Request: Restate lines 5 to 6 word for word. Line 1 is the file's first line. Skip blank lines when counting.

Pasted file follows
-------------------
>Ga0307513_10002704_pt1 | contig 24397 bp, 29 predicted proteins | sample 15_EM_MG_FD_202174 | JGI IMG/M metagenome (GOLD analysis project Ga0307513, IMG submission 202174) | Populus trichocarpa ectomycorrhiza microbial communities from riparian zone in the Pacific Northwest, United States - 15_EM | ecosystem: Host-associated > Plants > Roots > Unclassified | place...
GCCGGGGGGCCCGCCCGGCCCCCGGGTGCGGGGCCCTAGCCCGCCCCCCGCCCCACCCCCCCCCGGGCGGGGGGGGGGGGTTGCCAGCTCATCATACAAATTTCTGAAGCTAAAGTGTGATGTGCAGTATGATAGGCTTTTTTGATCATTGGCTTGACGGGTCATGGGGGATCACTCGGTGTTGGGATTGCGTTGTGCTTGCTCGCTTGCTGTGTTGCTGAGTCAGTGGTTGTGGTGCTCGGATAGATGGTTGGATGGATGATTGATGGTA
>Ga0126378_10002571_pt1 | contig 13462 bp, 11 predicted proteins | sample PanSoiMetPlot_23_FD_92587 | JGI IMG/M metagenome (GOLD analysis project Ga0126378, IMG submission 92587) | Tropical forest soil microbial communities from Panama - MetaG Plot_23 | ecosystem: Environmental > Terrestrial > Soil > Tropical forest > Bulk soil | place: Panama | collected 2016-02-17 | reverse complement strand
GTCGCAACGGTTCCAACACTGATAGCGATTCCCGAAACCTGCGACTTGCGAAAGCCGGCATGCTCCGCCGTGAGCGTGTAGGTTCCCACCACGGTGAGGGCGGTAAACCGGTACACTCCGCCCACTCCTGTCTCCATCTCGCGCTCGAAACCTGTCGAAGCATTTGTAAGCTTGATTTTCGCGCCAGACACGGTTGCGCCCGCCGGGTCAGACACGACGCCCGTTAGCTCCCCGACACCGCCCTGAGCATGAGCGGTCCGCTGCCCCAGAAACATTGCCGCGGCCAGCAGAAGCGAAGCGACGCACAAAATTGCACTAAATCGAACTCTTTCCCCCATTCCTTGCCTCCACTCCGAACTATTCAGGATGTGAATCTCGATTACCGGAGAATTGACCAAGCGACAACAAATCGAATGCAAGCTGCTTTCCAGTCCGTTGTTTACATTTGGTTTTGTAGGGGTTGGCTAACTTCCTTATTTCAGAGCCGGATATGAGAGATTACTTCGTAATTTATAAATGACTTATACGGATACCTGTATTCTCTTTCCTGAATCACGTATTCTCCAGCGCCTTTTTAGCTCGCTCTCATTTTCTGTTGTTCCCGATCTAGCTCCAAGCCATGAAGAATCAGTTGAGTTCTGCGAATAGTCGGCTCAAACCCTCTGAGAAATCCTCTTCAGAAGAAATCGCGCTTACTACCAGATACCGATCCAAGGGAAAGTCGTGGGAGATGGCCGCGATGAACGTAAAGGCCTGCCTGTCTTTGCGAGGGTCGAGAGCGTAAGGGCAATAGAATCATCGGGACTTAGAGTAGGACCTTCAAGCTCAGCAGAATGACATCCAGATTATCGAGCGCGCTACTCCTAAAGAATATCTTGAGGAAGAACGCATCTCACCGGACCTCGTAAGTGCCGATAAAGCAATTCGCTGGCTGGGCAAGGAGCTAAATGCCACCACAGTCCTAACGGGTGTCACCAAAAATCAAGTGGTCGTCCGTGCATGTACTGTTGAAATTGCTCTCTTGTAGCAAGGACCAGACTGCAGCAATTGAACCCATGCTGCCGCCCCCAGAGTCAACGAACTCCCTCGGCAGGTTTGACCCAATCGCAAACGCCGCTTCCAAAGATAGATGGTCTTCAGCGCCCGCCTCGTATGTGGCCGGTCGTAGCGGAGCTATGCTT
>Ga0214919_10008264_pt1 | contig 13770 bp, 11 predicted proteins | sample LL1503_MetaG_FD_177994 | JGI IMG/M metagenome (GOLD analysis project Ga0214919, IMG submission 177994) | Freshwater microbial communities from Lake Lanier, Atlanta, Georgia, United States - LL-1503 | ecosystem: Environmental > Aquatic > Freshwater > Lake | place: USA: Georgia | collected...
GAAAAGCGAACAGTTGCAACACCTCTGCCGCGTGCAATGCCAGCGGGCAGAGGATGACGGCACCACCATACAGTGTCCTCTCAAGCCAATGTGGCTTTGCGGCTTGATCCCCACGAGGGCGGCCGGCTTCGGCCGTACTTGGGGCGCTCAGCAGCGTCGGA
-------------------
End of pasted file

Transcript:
>Ga0214919_10008264_pt1 | contig 13770 bp, 11 predicted proteins | sample LL1503_MetaG_FD_177994 | JGI IMG/M metagenome (GOLD analysis project Ga0214919, IMG submission 177994) | Freshwater microbial communities from Lake Lanier, Atlanta, Georgia, United States - LL-1503 | ecosystem: Environmental > Aquatic > Freshwater > Lake | place: USA: Georgia | collected...
GAAAAGCGAACAGTTGCAACACCTCTGCCGCGTGCAATGCCAGCGGGCAGAGGATGACGGCACCACCATACAGTGTCCTCTCAAGCCAATGTGGCTTTGCGGCTTGATCCCCACGAGGGCGGCCGGCTTCGGCCGTACTTGGGGCGCTCAGCAGCGTCGGA